A person with intellectual and emotional independence can ask questions and expect reasonable answers. That’s a disaster for a church that has none. But if you can inculcate a kind of intellectual docility in your members, you can use that as a fallback. “Have humility” is like saying “Have faith”. They’re an escape hatch for when the questions get too pointy. Sure, it’s okay not to know stuff, but if a church claims to have a prophet who reveals things to his servants the prophets, then why would there be gaps in knowledge? Is it that the Lord hasn’t revealed that yet, or is it a plot hole that will never get filled? It sure looks like the second. And why would God work to build a church with so many problems?
Ask: Why do well-off people not accept the gospel?
People who have enough don’t seem to need religion. The church pushes this as an indictment of rich people, but it’s actually a reflection on the church. In economic terms, religion is an inferior good. Just like you stop buying the generic ice cream when you can afford better, religion seems to work well enough until you get a better set of intellectual tools.
Christianity doesn’t have much to offer someone who’s doing well. But it has a lot to offer someone who’s at the end of their rope — a clean slate on sins and misdeeds, a second chance in life, promises of becoming a new person. (Too bad the promises are empty.)
If I were a church, I’d be in the business of promoting misery. Making people’s lives fall apart is a sure way to encourage dependence.
What is faith?
I often discuss faith with believers. But of course you need to define what faith is. I’ve given my definition above, but a more concise definition is this:
Faith is belief without evidence.
Aron Ra elaborates.
Faith requires that we literally make-believe, that we presume, presuppose, and pretend; that we ignore what we really do see, and imagine something is there when it apparently isn’t.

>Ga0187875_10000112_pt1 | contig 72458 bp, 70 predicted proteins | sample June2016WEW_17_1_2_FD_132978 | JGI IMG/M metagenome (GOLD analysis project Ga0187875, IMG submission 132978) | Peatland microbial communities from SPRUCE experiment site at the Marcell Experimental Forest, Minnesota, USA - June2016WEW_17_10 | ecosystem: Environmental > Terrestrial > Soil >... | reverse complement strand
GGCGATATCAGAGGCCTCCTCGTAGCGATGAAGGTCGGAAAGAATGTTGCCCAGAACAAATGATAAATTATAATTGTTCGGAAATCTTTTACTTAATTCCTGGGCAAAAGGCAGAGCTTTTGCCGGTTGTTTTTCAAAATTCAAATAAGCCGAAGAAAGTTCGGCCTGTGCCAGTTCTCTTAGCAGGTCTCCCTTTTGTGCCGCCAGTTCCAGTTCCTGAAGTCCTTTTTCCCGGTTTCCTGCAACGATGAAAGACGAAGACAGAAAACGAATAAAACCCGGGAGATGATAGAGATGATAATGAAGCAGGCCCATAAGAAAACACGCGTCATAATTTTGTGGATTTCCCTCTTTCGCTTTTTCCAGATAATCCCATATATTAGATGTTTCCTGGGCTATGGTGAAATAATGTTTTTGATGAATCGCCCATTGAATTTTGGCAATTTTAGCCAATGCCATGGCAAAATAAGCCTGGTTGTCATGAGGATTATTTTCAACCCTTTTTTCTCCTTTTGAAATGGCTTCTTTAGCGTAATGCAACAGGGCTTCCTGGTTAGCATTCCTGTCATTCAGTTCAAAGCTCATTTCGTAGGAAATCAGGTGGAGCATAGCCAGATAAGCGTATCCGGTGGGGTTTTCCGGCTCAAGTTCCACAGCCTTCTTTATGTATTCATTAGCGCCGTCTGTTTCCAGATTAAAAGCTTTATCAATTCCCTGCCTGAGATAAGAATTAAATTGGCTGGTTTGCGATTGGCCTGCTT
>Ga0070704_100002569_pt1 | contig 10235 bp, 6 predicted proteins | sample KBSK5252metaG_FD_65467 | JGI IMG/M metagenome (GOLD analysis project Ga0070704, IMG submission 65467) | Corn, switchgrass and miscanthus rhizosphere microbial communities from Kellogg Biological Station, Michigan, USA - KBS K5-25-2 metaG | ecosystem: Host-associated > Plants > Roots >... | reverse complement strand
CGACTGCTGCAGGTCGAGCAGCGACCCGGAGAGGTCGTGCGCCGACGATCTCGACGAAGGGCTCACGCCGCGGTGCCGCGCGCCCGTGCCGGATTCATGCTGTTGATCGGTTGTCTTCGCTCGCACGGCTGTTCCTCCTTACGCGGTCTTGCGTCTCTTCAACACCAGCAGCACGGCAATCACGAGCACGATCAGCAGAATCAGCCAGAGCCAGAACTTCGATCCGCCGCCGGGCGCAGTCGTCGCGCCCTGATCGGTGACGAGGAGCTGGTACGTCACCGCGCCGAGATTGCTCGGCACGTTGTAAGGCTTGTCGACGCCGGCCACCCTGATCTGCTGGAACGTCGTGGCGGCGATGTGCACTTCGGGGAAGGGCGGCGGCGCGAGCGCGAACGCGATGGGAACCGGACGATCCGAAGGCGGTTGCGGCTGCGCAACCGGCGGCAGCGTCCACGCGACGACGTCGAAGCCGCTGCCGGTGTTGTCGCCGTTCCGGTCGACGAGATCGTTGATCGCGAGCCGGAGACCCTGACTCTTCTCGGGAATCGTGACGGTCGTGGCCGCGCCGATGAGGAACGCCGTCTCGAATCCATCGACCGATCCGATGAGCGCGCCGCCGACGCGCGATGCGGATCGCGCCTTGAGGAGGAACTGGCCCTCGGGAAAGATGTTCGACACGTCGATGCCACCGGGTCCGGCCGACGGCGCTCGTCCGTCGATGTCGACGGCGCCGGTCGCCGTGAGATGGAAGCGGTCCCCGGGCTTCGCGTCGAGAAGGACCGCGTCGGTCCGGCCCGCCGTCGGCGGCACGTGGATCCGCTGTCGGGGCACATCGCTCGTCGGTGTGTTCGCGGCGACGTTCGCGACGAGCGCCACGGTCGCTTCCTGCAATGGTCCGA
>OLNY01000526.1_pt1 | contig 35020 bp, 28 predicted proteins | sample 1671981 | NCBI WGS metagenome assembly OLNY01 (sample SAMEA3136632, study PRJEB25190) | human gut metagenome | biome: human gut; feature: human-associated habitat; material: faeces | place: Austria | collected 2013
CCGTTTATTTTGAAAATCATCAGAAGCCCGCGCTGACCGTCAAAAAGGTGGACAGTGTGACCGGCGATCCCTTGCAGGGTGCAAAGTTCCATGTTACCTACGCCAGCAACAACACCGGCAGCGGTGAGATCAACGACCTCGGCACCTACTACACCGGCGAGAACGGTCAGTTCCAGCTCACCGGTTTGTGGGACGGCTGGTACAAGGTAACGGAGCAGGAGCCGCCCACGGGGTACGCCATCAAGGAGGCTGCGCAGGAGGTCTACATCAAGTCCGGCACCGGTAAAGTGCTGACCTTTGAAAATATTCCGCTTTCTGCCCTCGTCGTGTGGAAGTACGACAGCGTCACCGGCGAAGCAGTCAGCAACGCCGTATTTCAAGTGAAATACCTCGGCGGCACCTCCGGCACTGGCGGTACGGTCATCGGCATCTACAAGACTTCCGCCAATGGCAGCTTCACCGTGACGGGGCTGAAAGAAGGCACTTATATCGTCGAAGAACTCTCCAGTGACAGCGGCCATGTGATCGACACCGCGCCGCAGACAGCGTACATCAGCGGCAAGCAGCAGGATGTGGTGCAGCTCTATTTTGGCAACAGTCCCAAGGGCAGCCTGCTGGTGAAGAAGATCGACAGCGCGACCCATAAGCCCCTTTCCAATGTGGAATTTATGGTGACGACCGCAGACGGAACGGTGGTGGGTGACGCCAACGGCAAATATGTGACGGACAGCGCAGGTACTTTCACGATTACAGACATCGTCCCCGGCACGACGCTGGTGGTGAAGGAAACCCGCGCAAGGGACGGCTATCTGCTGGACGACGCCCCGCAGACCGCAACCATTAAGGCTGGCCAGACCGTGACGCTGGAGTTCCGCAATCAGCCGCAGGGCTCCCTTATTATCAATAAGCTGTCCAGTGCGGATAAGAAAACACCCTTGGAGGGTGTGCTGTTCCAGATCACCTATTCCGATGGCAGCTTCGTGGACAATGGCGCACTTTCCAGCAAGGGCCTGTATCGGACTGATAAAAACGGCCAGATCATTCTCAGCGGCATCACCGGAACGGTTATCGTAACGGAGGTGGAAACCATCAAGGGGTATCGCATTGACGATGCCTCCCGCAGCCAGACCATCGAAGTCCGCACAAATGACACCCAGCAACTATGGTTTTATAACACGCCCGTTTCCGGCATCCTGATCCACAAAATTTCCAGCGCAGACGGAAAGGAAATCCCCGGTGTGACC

Not everyone likes this definition, but Mormons should, because the Book of Mormon argues for it! Here’s the relevant passage.
Alma 32:17 Yea, there are many who do say: If thou wilt show unto us a sign from heaven, then we shall know of a surety; then we shall believe.
Not exactly, Alma. But if you can show evidence for any of theism’s fundamental claims, then I’ll change my mind about that thing in the blink of an eye. That’s how reasonable people do it. But let’s continue.
Alma 32:18 Now I ask, is this faith? Behold, I say unto you, Nay; for if a man knoweth a thing he hath no cause to believe, for he knoweth it.
There it is. If you know something — if you have evidence for it — then you don’t need to have faith in that thing, or “believe” as Alma says. If you have evidence, you know it. Before the evidence, you simply believe — you have faith. Once you have evidence, you don’t need faith — it’s “dormant” (see v. 34).
So according to the Book of Mormon, faith is belief without evidence.
Alma 32:21 And now as I said concerning faith — faith is not to have a perfect knowledge of things; therefore if ye have faith ye hope for things which are not seen, which are true.
Well, you hope they’re true, right?
There are lots of things that I hope are true, but hope’s not a good reason to believe that they’re true, is it? But for Alma, hope is a gateway drug to faith.
Alma 32:26 Now, as I said concerning faith — that it was not a perfect knowledge — even so it is with my words. Ye cannot know of their surety at first, unto perfection, any more than faith is a perfect knowledge.
32:27 But behold, if ye will awake and arouse your faculties, even to an experiment upon my words, and exercise a particle of faith, yea, even if ye can no more than desire to believe, let this desire work in you, even until ye believe in a manner that ye can give place for a portion of my words.
Look at how terrible this is. Even if you don’t have any evidence for an idea, you’re supposed to take whatever desire you have and convert it into hope, and then faith. Then later in a testimony meeting, you’re supposed to say that you “know” that thing.
This is known as “wishful thinking”. It’s one of the worst ways to decide what’s true, and yet Mormons want to lead you along bit by bit until you accept their ideas as true — in an evidentiary vacuum.
This is a terrible way to find out what’s true. Anything will seem more true if you want to believe it. If something is true, you don’t need to “hope” in it.
The seed, or: the experiment that wasn’t